of the old colours was burned with careful reverence, and
the ashes placed in the lid of the regimental snuff-box,
made out of the wood of the staff, on which is also engraven
the names of those who had borne the colours in the storm
of battle.

The sentiment that dwells around the regimental colours
has been very well expressed by the late Sir Edward
Hamley. Speaking of the colours of the 43rd, now resting
and rusting peacefully in Monmouth church, he says

" A moth-eaten rag on a worm-eaten pole,
It does not look likely to stir a man's soul.
'Tis the deeds that were done 'neath the moth-eaten rag,
When the pole was a staff, and the rag was a flag.

For on many a morn in our grandfathers' days,

When the bright sun of Portugal broke through the haze,

Disclosing the armies arrayed in their might,

It showed the old flag in the front of the fight.

By rivers, o'er bridges, past vineyards and downs,
Up the valleys where stood, all deserted, the towns,
It followed the French, and when they turned to bay,
It just paused for the fight, then again led the way.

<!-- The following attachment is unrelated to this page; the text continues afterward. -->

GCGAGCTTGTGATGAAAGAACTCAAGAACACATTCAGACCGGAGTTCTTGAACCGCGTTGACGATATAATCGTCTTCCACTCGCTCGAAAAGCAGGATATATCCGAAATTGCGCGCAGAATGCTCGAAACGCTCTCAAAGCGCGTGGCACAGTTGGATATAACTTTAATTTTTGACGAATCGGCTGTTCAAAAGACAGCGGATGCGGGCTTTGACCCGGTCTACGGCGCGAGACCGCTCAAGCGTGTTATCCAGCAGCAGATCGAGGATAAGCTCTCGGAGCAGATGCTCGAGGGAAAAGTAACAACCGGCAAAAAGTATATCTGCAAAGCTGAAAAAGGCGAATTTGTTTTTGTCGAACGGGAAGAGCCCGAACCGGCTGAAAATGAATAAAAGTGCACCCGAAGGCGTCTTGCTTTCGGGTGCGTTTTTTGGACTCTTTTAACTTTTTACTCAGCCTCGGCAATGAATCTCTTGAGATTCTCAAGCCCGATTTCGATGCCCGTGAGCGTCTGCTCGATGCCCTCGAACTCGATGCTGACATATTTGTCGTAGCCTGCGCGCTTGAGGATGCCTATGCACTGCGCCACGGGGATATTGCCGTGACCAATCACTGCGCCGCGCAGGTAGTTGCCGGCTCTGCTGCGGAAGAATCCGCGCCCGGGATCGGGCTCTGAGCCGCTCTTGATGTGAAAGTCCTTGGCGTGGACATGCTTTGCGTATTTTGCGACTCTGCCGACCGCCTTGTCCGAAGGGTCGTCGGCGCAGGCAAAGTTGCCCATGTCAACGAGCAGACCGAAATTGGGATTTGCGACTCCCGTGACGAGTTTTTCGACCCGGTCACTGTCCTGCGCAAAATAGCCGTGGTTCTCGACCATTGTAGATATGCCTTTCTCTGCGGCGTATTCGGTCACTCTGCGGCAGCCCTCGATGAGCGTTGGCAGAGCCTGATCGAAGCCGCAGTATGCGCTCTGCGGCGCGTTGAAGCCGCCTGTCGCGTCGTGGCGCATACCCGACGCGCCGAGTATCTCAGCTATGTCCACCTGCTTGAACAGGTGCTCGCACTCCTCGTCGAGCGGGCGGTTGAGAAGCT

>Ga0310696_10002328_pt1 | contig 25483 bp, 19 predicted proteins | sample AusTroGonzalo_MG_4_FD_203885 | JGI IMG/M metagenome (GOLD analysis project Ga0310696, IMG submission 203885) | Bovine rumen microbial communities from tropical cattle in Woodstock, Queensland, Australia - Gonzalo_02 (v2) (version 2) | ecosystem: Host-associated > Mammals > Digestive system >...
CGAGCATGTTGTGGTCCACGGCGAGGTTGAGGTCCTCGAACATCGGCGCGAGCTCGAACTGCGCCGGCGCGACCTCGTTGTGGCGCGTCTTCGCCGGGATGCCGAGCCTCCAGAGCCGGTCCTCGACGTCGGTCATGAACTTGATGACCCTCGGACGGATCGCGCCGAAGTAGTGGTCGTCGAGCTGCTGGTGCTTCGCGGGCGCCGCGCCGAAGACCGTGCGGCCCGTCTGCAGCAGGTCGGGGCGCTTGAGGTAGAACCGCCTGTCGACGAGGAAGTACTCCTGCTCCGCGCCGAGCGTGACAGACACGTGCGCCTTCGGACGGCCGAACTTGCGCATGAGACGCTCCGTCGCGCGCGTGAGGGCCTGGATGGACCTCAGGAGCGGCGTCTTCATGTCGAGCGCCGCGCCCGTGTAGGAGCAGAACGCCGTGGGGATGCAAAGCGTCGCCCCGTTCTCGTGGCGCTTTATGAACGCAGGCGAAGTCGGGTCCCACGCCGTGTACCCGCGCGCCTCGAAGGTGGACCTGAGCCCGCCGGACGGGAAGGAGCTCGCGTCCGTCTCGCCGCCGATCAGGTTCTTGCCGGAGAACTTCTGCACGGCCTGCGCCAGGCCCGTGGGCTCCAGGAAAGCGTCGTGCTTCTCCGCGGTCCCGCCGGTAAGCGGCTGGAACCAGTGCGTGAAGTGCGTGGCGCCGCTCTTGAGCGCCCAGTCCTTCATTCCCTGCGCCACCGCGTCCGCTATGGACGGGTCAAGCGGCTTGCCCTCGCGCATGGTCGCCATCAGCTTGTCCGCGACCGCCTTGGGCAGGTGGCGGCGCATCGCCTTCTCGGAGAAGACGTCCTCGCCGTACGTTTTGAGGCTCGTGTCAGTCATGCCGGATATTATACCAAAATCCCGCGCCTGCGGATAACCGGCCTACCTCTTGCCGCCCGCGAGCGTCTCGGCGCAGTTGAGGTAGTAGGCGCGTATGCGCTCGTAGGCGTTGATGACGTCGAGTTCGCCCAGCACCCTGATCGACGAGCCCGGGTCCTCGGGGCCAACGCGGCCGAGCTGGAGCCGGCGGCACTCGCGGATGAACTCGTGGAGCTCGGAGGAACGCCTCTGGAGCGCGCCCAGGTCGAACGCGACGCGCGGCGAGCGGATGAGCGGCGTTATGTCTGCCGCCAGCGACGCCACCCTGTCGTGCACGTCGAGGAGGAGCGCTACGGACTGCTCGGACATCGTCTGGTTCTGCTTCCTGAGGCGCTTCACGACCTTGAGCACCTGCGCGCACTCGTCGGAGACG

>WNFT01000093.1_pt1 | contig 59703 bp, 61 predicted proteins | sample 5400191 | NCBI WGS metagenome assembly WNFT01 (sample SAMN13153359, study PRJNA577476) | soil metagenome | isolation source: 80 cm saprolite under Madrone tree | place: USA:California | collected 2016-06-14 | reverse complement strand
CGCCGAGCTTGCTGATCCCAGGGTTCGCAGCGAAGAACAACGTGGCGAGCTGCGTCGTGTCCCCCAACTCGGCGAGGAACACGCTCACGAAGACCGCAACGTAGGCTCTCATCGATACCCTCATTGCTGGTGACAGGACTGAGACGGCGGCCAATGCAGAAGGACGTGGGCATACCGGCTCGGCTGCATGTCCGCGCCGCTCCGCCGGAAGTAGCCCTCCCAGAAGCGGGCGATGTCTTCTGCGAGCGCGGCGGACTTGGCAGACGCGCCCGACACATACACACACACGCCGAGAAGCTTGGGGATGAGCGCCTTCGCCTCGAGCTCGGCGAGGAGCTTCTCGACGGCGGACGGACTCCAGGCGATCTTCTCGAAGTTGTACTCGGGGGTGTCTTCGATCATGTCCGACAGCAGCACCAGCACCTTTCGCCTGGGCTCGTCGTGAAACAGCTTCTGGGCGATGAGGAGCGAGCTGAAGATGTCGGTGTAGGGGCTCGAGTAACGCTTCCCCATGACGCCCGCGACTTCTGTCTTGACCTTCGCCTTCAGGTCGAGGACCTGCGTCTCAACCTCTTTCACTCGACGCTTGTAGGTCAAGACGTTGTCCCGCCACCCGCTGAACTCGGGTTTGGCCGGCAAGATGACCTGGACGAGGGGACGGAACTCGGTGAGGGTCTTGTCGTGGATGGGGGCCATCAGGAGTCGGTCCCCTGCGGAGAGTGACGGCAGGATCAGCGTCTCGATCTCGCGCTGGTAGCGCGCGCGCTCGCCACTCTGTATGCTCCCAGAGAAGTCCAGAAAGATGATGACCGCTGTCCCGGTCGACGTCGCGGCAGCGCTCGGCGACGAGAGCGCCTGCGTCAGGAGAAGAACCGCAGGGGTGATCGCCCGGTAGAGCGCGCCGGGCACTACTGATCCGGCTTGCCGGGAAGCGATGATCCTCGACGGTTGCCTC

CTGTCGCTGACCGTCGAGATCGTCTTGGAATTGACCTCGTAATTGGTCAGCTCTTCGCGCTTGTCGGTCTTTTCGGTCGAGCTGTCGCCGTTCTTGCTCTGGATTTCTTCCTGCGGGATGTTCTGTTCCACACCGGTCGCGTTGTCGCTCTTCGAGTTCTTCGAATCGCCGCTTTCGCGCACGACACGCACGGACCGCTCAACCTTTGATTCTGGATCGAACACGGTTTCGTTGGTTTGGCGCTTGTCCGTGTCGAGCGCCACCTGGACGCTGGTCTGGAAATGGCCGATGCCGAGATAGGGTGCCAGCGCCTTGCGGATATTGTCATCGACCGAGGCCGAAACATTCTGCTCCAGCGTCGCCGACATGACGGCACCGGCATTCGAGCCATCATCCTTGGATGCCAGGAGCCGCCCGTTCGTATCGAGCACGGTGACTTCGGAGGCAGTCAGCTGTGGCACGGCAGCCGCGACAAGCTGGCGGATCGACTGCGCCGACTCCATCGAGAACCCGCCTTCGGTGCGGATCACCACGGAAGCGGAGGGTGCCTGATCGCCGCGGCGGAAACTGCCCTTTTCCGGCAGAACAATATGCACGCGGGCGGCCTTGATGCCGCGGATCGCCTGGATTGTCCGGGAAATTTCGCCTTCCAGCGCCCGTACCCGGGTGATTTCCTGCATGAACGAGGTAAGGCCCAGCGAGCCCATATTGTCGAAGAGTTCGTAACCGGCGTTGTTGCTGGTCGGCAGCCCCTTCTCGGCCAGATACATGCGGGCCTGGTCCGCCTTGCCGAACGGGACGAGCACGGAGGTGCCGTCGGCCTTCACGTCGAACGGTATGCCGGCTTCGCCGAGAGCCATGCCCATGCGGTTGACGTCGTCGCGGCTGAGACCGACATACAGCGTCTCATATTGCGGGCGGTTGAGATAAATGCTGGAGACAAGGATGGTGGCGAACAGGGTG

And whenever it chanced that a battle was nigh,

They saw it then hung like a sign in the sky :

And they soon learned to know it its crimson and white-

O'er the lines of red coats and of bayonets bright.

In the church, where it hangs when the moon gilds the graves
And the aisles and the arches, it swells and it waves ;
While, below, a faint sound as of combat is heard
From the ghostly array of the old Forty-Third."

The feeling here expressed must have been strong
with those who tried to save the colours at Maiwand.
More than 1300 men had fallen there when the relics
of the little army returned to Candahar, which was then
invested, and all communication with India cut off by the
destruction of the telegraph.

The nearest force for its relief was that of General
Phayre in the Quettah Pass, where the difficulties of
transport and supply were extreme. The other available
army was that under Stewart and Roberts at Cabul. It
was from them assistance was to come : but, while awaiting

* * o

relief, a most useless and injudicious sortie was made,
which had no result save the loss of valuable lives and a